U.S. Army Europe command sergeant major addresses first graduates of Swedish NCO Academy

November 19, 2011

By U.S. Army Europe Public Affairs

  • Swedish NCO Academy

    U.S. Army Europe's senior enlisted advisor, Command Sgt. Maj. Thomas Capel, speaks with one of the cadets who just graduated Sweden's first all noncommissioned officer course in more than 30 years. Photo by Sgt. Maj. Lisa Hunter

  • Swedish NCO Academy

    Command Sgt. Maj. Thomas Capel speaks to the first Swedish all-NCO class of graduates, Nov. 19 in Vadstena, Sweden. The 56 Swedish Land Forces Soldiers and Airmen were students in the first all-noncommissioned officer course the Swedish Land Forces have held in more than 30 years. Photo by Sgt. Maj. Lisa Hunter.

  • Swedish NCO Academy

    Swedish Army Inspector and Commander of the Land Forces, Maj. Gen. Berndt Grundevik, speaks with Command Sgt. Maj. Thomas Capel, the USAREUR senior enlisted advisor following the Swedish NCO Academy graduation ball, Nov. 19. Photo by Sgt. Maj. Lisa Hunter.

  • Swedish NCO Academy

    U.S. Army Europe's senior enlisted advisor, Command Sgt. Maj. Thomas Capel, speaks with Swedish Army Col. Michael Claesson, the Swedish Land Warfare Center commander, following the NCO Academy graduation banquet, Nov. 19 in Vadstena, Sweden. Photo by Sgt. Maj. Lisa Hunter.

HEIDELBERG, Germany -- U.S. Army Europe’s senior enlisted advisor witnessed an historic event for the Swedish Land Forces, Nov. 19, during the Swedish Land Forces first noncommissioned officer course graduation in more than 30 years.

Command Sgt. Maj. Thomas Capel was the distinguished guest at a banquet honoring the 56 graduating Swedish Army and Air Force noncommissioned officers, held in Vadstena, Sweden.

The Swedish military disbanded its NCO Corps in early 1980s. In 2008, the Land Forces established a “specialist officer corps,” made up of lower-ranking commissioned officers. In May 2010, Sweden ended military conscription and decided to reestablish its NCO Corps. The 56 soldiers and airmen who graduated Saturday are the first to complete the intense 18-month noncommissioned officer education course and revive the centuries-old tradition of an NCO Corps in Sweden.

Since the 1980s, the role of the Swedish Army has transformed from territorial defense to units available for deployment, both domestically and internationally. Currently, Sweden has 550 soldiers currently deployed to Afghanistan in support of ISAF and 68 soldiers deployed in Kosovo in support of KFOR.

As part of rebuilding their NCO Corps, the Swedish Land Forces are studying various NCO corps models. Capel met with the Col. Michael Claesson, the Commanding Officer of the Land Warfare Center, this weekend to discuss how USAREUR can assist with Sweden’s transition to an all-volunteer force and the development of the Swedish Land Forces NCO Corps. It was their second meeting in two months.

In September, USAREUR Commander, Lt. Gen. Mark Hertling, and Capel traveled to Sweden to further relations and to thank Sweden for their contributions in ISAF and KFOR. Hertling’s visit marked the first time a U.S. Army general had paid an official visit to the country since retired Chief of Staff of the Army. Gen. Dennis Reimer, visited in 1996.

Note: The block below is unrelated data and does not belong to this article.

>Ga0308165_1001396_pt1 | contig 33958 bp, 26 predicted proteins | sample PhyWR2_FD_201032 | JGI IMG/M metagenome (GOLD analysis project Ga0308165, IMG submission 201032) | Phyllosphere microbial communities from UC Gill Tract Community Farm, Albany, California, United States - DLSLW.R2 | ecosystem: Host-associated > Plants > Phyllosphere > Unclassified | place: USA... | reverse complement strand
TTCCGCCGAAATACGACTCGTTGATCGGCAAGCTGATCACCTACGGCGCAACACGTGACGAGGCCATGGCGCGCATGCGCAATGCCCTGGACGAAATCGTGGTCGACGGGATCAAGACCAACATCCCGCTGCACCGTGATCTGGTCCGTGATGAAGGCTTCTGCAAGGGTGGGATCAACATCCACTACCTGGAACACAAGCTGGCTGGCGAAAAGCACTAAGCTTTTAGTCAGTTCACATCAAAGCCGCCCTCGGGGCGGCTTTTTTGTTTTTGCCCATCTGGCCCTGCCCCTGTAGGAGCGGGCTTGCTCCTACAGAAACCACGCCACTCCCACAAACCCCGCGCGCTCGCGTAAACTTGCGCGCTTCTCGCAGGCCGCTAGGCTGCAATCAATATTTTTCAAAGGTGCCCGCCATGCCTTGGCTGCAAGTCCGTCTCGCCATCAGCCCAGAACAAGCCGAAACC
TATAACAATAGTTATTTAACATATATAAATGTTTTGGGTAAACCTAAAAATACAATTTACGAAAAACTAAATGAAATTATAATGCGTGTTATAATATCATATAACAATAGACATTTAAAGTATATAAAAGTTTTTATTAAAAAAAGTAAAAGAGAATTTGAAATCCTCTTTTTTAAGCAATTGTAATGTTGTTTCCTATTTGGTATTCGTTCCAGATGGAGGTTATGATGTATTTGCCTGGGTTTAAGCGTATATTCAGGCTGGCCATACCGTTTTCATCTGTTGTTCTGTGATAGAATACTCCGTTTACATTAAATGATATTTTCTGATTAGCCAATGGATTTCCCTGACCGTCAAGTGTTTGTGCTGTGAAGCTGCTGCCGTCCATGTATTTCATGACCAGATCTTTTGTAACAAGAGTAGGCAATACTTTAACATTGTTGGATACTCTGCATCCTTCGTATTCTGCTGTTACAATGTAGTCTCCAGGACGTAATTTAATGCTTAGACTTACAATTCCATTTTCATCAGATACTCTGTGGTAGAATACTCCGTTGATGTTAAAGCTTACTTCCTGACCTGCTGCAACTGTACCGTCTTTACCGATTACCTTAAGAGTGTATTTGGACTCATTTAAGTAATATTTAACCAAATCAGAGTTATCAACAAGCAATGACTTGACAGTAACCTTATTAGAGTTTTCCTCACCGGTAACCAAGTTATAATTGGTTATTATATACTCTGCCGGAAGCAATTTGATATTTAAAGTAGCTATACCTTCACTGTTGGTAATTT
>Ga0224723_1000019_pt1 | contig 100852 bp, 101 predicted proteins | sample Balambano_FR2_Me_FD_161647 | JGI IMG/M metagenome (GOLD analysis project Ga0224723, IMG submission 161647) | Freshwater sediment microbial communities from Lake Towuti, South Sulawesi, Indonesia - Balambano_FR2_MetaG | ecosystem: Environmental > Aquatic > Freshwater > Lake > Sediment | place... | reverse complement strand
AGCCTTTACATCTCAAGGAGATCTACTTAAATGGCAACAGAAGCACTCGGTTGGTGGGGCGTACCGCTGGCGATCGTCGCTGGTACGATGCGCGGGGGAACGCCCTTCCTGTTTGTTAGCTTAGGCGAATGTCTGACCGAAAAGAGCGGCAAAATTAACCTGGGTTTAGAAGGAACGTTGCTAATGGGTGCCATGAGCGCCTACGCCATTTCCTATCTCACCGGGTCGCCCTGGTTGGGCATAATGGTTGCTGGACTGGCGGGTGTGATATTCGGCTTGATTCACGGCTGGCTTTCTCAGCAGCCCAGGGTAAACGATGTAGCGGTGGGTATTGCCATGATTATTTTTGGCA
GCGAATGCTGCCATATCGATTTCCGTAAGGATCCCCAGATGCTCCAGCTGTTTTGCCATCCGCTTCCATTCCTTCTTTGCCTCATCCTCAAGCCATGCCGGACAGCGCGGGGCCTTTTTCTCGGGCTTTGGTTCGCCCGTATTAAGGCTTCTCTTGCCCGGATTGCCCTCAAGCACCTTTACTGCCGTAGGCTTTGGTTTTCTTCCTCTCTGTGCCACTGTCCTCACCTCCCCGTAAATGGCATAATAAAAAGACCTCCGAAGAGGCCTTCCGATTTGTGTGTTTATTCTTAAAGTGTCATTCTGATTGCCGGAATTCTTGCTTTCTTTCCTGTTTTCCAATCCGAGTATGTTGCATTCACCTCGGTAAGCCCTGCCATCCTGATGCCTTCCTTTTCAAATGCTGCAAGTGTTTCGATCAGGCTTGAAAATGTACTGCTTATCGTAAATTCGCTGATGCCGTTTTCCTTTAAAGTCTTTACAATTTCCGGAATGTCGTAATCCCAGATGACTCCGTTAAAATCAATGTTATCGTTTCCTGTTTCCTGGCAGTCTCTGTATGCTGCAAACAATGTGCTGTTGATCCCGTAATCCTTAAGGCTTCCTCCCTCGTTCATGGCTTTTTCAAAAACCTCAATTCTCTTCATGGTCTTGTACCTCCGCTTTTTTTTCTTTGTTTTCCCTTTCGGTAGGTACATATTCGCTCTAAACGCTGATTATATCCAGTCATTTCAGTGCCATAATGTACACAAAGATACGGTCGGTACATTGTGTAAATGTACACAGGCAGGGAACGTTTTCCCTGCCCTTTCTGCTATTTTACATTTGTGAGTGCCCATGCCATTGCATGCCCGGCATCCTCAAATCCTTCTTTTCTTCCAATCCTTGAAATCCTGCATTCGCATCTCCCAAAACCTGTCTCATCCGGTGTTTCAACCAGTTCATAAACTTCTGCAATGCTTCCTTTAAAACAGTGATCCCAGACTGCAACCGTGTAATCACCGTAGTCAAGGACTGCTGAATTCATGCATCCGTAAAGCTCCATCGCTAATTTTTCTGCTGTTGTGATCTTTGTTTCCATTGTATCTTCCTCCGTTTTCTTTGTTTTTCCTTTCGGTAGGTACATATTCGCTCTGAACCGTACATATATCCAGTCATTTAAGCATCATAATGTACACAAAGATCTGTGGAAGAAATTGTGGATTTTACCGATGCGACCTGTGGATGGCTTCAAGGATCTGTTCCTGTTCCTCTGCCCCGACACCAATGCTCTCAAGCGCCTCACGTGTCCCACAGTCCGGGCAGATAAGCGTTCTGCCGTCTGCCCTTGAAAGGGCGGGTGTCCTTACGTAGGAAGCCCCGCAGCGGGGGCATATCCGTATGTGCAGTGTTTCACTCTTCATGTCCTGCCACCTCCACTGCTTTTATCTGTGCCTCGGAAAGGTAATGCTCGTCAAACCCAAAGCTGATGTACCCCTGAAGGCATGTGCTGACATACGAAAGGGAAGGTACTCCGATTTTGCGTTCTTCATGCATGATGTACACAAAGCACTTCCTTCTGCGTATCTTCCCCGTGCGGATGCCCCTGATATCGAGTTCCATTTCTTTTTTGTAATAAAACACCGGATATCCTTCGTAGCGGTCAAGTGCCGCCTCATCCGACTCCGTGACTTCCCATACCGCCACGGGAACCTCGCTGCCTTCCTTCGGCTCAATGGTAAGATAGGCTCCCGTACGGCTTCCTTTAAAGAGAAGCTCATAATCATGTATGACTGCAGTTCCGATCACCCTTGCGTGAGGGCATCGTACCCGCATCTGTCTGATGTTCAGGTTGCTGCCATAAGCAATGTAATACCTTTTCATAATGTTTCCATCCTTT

During his most recent visit, Capel attended the graduation banquet as the guest of Swedish Army Inspector and Commander of the Land Forces, Maj. Gen. Berndt Grundevik. At the banquet, USAREUR’s top NCO addressed the graduating cadets.

“After meeting with your officers, I know you already have one major factor going for you: Your officers believe in you and support you as noncommissioned officers,” Capel said. “Your officers, and especially your commanders, are investing authority, power and -- most of all – responsibility in you as noncommissioned officers. You must be there when they need you. “Capel explained that U.S. Army noncommissioned officers have two documents that guide them: The Army Values and the Noncommissioned Officer Creed.

“The Army values are an overarching guidance for who we are as Soldiers, no matter if we are officers, noncommissioned officers or Soldiers,” he explained. “They are traits that I expect all noncommissioned officers to demonstrate, because noncommissioned officers must do the right thing whether anyone is watching or not.”

Capel went on to explain the U.S. Army’s Noncommissioned Officer Creed.

“This creed is the code that we as noncommissioned officers live by. I think you will find excerpts of this creed will mean the same to you cadets sitting here tonight,” he said. “The creed starts with ‘No one is more professional as I. I am a noncommissioned officer, leader of Soldiers.’ In our Army, the noncommissioned officers are known as the backbone of the Army. I know that your officers will expect no less of you.”

Capel summed it up by reciting an excerpt from the last paragraph of the creed. “’Officers of my unit will have maximum time to accomplish their duties; they will not have to accomplish mine. I will earn their respect and confidence, as well as that of my Soldiers. I will be loyal to those with whom I serve…’

“That is your charter,” Capel told the cadets. “You noncommissioned officers sitting here tonight are among the first in your Army in 30 years. You are making history for yourselves, your country and all the Soldiers you will lead who will aspire to be noncommissioned officers just like you.”

Grundevik closed out the evening with his advice to the newly minted NCOs: “Lead by example. We need you to ensure that our Army remains strong,” the general said. “But, always remember to be a proud and simple Soldier.”